Garrett appealed to the Appellate Division, which decided that the OAL needs to re-hear the case and finally answer the question.  As such, the Court stated, “[t]hus, we remand this matter…for the factual determination of whether a reasonable person having a tray of feces thrown in his or her face would find that event ‘a terrifying or horror-inducing event that involves actual or threatened death or serious injury.”

As a law firm specializing in helping individuals obtain accidental disability retirement benefits, this case illustrates the need for competent legal representation at all stages of a pension appeal, from submitting the initial application through formal hearings.  The unique facts and circumstances regarding a certain individual or the incident in question can have a drastic effect on whether an individual is entitled to accidental disability retirement benefits under the prevailing case law.  As such, any person considering filing an application for accidental disability retirement, feel free to contact our office as we are attorneys experienced in this field of law.

 

 

NJEA, Christie Administration Fight In Court Over Public Retiree Health Coverage

Posted in Retiree Benefits

Healthcare-Icon

As reported by NJ.com, a Superior Court judge is expected to decide whether to order members of the State’s teachers’ union in a dispute with Governor Chris Christie’s administration to give up its boycott of meetings setting health care benefits for public employees.  The administration took members of the New Jersey Education Association who sit on the School Employees’ Health Benefits Commission to court, arguing they are neglecting their responsibilities by skipping meetings in order to block the State from pushing through changes in health care coverage for retirees.

The change will save the State $74 million this year, according to court documents filed by the State.  The State also contends the teachers’ union’s absence is preventing the Commission from setting premium rates for next year.  The NJEA, which represents more that 200,000 members, has accused Christie of refusing to fill a vacancy set aside for union representatives to manipulate the vote.  The seat, which belongs to a representative of the AFL-CIO, has been vacant since August 2015.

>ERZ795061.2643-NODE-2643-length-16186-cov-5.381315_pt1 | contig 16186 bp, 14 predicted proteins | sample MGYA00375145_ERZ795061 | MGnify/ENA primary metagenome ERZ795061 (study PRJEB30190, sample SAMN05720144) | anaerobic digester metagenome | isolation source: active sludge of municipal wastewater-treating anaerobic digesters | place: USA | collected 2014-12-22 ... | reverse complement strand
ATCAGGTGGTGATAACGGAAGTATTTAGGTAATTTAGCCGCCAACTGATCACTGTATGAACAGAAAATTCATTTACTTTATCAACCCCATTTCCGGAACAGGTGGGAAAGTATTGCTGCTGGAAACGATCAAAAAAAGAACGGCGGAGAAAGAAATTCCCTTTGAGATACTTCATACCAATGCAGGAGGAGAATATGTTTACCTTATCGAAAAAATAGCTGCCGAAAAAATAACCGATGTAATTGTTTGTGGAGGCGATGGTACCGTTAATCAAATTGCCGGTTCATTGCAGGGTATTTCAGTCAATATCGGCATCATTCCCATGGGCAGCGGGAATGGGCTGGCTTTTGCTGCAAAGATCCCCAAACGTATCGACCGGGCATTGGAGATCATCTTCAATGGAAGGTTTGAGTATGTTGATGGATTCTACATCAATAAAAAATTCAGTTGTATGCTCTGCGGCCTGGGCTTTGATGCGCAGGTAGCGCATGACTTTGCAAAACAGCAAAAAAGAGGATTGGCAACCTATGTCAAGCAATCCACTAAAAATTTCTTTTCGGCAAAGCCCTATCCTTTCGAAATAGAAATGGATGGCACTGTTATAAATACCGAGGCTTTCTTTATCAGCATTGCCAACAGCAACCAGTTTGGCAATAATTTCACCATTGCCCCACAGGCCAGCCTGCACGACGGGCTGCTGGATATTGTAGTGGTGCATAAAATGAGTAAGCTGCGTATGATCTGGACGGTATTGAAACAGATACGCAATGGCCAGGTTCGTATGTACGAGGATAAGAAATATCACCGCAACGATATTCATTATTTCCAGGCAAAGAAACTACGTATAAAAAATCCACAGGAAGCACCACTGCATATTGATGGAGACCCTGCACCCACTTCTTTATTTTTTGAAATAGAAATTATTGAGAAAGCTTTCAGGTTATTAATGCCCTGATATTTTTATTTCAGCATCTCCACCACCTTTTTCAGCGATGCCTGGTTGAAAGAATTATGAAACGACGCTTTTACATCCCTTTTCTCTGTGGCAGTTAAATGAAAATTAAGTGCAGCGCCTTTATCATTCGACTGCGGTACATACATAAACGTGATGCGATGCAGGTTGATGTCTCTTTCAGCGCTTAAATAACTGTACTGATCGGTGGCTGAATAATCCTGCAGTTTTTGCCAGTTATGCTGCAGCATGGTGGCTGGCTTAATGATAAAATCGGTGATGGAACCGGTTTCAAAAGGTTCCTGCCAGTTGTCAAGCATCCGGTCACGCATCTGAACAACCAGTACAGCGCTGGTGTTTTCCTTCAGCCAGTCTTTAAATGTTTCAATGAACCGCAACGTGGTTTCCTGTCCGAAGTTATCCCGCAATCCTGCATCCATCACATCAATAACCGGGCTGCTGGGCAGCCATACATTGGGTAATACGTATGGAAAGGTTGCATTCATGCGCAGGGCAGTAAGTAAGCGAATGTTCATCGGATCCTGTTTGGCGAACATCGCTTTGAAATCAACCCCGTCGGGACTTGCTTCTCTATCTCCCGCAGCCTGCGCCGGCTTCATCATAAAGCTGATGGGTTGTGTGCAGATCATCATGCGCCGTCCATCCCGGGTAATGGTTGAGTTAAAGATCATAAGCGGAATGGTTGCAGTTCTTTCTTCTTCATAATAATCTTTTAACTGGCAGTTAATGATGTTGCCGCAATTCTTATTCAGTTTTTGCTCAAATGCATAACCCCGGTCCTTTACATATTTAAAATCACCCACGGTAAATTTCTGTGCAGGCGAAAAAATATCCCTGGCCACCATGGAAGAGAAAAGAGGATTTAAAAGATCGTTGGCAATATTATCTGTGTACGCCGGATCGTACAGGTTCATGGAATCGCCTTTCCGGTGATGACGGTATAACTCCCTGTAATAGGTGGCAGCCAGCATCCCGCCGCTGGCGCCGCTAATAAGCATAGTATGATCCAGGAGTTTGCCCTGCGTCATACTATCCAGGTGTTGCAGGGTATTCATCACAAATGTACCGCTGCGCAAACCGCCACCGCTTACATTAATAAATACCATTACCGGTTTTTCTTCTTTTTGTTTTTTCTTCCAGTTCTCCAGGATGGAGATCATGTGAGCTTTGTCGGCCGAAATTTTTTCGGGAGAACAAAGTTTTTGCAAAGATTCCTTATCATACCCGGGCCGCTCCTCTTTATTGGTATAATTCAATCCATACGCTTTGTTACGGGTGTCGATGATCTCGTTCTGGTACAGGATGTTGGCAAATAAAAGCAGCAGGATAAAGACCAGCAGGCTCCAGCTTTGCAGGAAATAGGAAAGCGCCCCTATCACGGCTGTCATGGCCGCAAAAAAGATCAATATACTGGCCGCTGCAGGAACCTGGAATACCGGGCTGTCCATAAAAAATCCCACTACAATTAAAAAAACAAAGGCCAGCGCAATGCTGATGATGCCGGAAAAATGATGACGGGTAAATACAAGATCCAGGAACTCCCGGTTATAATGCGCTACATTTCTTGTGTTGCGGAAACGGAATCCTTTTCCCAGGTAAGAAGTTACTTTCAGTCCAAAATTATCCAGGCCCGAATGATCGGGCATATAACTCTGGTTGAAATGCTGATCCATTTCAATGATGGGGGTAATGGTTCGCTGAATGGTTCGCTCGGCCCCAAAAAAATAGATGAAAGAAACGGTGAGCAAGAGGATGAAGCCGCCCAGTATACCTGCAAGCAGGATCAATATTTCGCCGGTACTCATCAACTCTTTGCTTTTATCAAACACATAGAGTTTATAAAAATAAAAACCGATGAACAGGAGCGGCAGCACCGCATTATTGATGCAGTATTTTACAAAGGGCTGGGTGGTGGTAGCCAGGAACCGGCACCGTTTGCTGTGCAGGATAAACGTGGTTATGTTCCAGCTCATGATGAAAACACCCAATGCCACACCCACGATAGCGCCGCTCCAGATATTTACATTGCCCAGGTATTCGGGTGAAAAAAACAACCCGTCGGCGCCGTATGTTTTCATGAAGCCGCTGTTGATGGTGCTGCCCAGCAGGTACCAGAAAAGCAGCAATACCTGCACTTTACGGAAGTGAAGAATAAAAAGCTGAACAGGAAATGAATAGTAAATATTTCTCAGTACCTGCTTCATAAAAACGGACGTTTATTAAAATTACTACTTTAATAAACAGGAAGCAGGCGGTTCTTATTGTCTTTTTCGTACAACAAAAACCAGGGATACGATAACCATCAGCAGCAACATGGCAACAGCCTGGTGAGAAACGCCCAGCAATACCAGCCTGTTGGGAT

The State seeks to require the members to commit to attend one or more meetings from September 8 to September 15.  If they do not comply, the State wants the Commission to set the rates and vote on the Medicare Advantage change without a quorum.  “If they are allowed to continue to remain truant from the meeting, they hold Medicare Advantage hostage and are in effect forcing a no vote without the other commissioners, without public deliberation, without anything,” said Jean Reilly, an assistant attorney general.  The attorney for the union said that members have not received adequate information about how the switch would affect retirees’ benefits.

Superior Court Judge Mary Jacobson suggested the legal spat could have been avoided if the State simply presented the Medicare Advantage proposal at one meeting and held the vote at another.

Please continue to check this blog periodically for updates pertaining to this case.

Correction Officers Union Wants Inmates Moved After Attack, Protest

Posted in Sick Leave Injury Benefits

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As report by NJ.com, officials from the State’s Corrections Officer’s union say prison administrators reneged on an agreement to relocate inmates who staged a protest following the return of an officer injured in an attack earlier this month.  The turmoil comes after an August 3 incident in which six correction officers were injured, said Brian Renshaw, the president of PBA Local 105, the State Corrections Officers’ Union.

Renshaw and other union members said that administrators at Northern State Prison had agreed to their request to move the inmates, but later discovered that was not the case.  Renshaw declined to identify the inmates or the officers involved, but said the August 3 scuffle started when one of his members attempted to clear a group of Muslim inmates who were conducting a prayer service in an unauthorized area.  An altercation ensued involving four inmates and six corrections officers were hospitalized with injuries ranging from wounds to their faces to swollen ligaments, he said.  It was unclear whether the inmates had sustained any injuries.